Print 27 comment(s) - last by Cheesew1z69.. on Jan 10 at 8:06 AM

EVGA is targeting the LAN gamers with the Mini ITX Box

EVGA is a brand that was once best known for graphics cards, but that has branched out to include power supply and motherboard lines. However, CES is now looking to branch out into a new sector of the enthusiast market: small form factor machines.
EVGA showed off its Mini ITX Box, which supports both traditional air cooling and water cooling. The chassis comes equipped with a 500W power supply, a bay for a vertical mounted slot-loading optical drive, dual USB 3.0 headers up front, and the chassis itself can accommodate full-length graphics cards.
The Mini ITX Box is still in the prototype stage, so the design/final details may change between now and when it official launches. We weren't given a confirmed launch date for the Mini ITX Box, but we expect that it will ship in the latter half of 2013.

Source: EVGA

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RE: Cool!
By TakinYourPoints on 1/8/2013 5:02:00 PM , Rating: 2
Optical drive usage is dropping through the basement, fact.

More hardware than ever is shipping without them and most software is sold digitally rather than optically these days. Whether it is games or productivity, digital sales on the PC exceeds physical. Look at applications like ones from Adobe or digital storefronts like Steam or Battlenet, gigantic! The most popular PC game in the world right now, League Of Legends, is download only, you can't even buy a disc if you wanted!

Even Microsoft, late to the party as they usually are, is finally encouraging people to get Windows 8 with a much cheaper price for digital download.

Finally, the most important thing that your one-dimensional mind is missing out on is that the design goal of a mini-ITX PC is to be small. Reducing size by dropping old technology that is going the way of the floppy seems like a logical choice, and if you want an optical drive then just get a normal mid-tower case or larger. Simple!

RE: Cool!
By Cheesew1z69 on 1/8/2013 5:08:09 PM , Rating: 2
Finally, the most important thing that your one-dimensional mind is missing out on
That's pretty funny coming from an idiot like you.

RE: Cool!
By TakinYourPoints on 1/8/2013 5:15:54 PM , Rating: 2
As usual, absolutely nothing of substance from you, just ad hominem attacks.

Paraphrasing your next response: "No, YOU!"

RE: Cool!
By Cheesew1z69 on 1/8/2013 5:18:54 PM , Rating: 2
As usual, absolutely nothing of substance from you,
Exactly like the parrot you are...

RE: Cool!
By TakinYourPoints on 1/8/2013 5:13:01 PM , Rating: 2
To add to that, physical sales of Windows in China, the biggest market in the world for PC shipments, is no more. It is digital download only, and again the same goes for numerous games and applications. Who installs applications only from physical media these days? Pointless when download services are fast and super convenient (no physical storage, no keeping track of CD keys, etc etc).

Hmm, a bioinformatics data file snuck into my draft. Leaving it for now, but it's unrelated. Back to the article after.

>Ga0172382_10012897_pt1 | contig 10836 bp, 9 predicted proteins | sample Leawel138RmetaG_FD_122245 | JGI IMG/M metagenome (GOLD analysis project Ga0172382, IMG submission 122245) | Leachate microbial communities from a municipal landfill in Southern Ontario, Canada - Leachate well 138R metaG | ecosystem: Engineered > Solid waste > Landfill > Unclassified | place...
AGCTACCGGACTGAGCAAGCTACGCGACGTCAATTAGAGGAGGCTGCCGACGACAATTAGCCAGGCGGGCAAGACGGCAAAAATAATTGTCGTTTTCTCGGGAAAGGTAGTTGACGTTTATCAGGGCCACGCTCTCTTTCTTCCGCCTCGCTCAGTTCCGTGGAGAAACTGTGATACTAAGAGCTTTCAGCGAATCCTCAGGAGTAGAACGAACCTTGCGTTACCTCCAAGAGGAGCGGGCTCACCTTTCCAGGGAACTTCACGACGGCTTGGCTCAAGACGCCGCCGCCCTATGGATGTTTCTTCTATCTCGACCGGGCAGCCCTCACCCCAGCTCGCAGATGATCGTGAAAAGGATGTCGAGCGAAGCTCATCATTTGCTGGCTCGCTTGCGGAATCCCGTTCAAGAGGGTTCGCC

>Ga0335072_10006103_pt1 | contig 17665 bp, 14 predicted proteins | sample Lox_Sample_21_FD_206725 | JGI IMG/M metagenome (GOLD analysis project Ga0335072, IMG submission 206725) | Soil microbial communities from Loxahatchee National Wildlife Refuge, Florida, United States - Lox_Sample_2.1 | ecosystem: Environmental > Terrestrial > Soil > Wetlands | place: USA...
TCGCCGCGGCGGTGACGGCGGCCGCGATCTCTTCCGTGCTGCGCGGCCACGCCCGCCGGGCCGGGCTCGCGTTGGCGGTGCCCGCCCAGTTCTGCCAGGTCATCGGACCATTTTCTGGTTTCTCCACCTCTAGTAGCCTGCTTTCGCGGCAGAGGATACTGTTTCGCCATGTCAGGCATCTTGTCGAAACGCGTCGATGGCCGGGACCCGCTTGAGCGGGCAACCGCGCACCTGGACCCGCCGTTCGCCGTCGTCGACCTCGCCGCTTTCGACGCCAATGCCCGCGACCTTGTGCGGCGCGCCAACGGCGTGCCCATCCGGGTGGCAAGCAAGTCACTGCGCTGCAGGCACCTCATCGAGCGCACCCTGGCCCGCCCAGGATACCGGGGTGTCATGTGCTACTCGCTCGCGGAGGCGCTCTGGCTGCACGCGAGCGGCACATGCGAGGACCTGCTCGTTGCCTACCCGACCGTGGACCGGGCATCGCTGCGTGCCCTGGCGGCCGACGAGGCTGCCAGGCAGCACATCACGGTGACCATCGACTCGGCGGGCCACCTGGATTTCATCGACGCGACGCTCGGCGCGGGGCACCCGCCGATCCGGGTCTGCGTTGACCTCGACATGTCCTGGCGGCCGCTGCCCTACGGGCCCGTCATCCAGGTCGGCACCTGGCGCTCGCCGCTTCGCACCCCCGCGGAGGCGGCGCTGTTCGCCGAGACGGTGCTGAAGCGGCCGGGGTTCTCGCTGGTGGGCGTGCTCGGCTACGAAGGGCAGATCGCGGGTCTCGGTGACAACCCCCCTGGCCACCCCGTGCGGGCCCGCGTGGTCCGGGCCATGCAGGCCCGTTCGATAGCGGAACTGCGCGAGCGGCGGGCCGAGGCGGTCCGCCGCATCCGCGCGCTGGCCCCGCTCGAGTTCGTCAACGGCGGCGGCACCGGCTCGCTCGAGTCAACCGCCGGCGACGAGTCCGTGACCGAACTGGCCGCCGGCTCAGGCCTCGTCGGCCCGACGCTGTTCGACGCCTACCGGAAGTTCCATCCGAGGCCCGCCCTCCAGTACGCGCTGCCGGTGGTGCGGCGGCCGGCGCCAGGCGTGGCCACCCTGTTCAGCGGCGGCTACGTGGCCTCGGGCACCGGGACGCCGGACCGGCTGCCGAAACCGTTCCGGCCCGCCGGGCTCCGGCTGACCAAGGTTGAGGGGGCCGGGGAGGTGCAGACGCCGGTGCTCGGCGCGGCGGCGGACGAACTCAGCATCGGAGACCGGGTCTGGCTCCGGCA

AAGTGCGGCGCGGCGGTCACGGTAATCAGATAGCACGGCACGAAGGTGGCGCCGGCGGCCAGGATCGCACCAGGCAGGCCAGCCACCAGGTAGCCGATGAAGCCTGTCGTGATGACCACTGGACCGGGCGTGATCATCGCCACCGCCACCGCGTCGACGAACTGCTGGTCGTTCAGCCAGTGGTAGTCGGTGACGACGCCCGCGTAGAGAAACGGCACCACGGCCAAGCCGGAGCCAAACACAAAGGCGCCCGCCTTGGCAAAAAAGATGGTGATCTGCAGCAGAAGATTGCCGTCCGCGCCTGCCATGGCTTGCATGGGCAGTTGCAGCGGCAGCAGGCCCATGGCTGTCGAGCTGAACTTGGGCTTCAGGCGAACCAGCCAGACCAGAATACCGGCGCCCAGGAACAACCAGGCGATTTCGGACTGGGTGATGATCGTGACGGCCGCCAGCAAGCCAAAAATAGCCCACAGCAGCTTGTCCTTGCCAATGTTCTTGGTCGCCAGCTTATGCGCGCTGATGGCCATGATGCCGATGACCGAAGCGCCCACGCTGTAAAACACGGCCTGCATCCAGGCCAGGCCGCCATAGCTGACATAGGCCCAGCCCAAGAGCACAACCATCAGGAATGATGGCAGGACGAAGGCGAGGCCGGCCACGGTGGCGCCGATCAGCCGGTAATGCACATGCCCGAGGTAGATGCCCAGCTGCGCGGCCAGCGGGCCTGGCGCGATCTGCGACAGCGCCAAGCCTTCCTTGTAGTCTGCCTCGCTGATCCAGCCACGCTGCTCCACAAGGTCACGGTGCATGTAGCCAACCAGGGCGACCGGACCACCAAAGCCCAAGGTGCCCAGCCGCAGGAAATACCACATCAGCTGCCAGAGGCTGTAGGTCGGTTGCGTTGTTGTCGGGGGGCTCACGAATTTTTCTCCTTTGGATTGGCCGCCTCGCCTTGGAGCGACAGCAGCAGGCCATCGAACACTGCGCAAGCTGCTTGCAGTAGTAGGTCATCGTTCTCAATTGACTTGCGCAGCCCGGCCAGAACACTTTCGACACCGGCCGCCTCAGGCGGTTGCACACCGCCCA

Again, a SFF designed around being as small as possible would benefit from losing technology that has already been shown to be superfluous for many people. Optical is a compromise when trying to reduce size, and if you really need it then just get a normal larger cases.

RE: Cool!
By Samus on 1/9/2013 1:31:34 AM , Rating: 2
I still put an optical drive in every PC (HTPC, Workstation, etc) I build.

Mobile computing is another story. I'd rather have an Ultrabook form factor than carry around 'dead weight' that is an optical drive.

RE: Cool!
By TakinYourPoints on 1/9/2013 2:01:45 AM , Rating: 2
I think it depends on what you're dealing with. For a full or mid size tower its totally fine, there is more than enough space for an optical drive even if it doesn't really get used. Between USB keys for OS installations and downloads/hard drive backups for games/applications I don't really need it, but whatever, there's more than enough room for a drive and they're cheap. No big deal.

For an ultraportable LAN cube its the same situation as with a laptop IMHO: dead weight. The size and design constraints with mobile hardware are much more severe, you want to get the machine as small as possible without compromising necessary components. Portability and size are key design goals. The cool thing is that with the demise of optical media and the rise of streaming/downloads/cloud, optical drives aren't necessary components anymore.

I'm sure there's someone clinging to their Encarta discs that's bummed out, but whatever, tech moves on.

Gabe Newell made a similar comment today regarding the Steam Box and his open approach with hardware partners, even if he doesn't always agree with them:

Not because our goal is to control it [the Steam Box]; it’s been surprisingly difficult when we say to people "don’t put an optical media drive in there" and they put an optical media drive in there and you’re like "that makes it hotter, that makes it more expensive, and it makes the box bigger." Go ahead.

I'm certain that there will be a LAN gaming box with no room for an optical drive at some point, just a good CPU/GPU and a 2.5" SSD. It'll be pretty cool!

"So if you want to save the planet, feel free to drive your Hummer. Just avoid the drive thru line at McDonalds." -- Michael Asher

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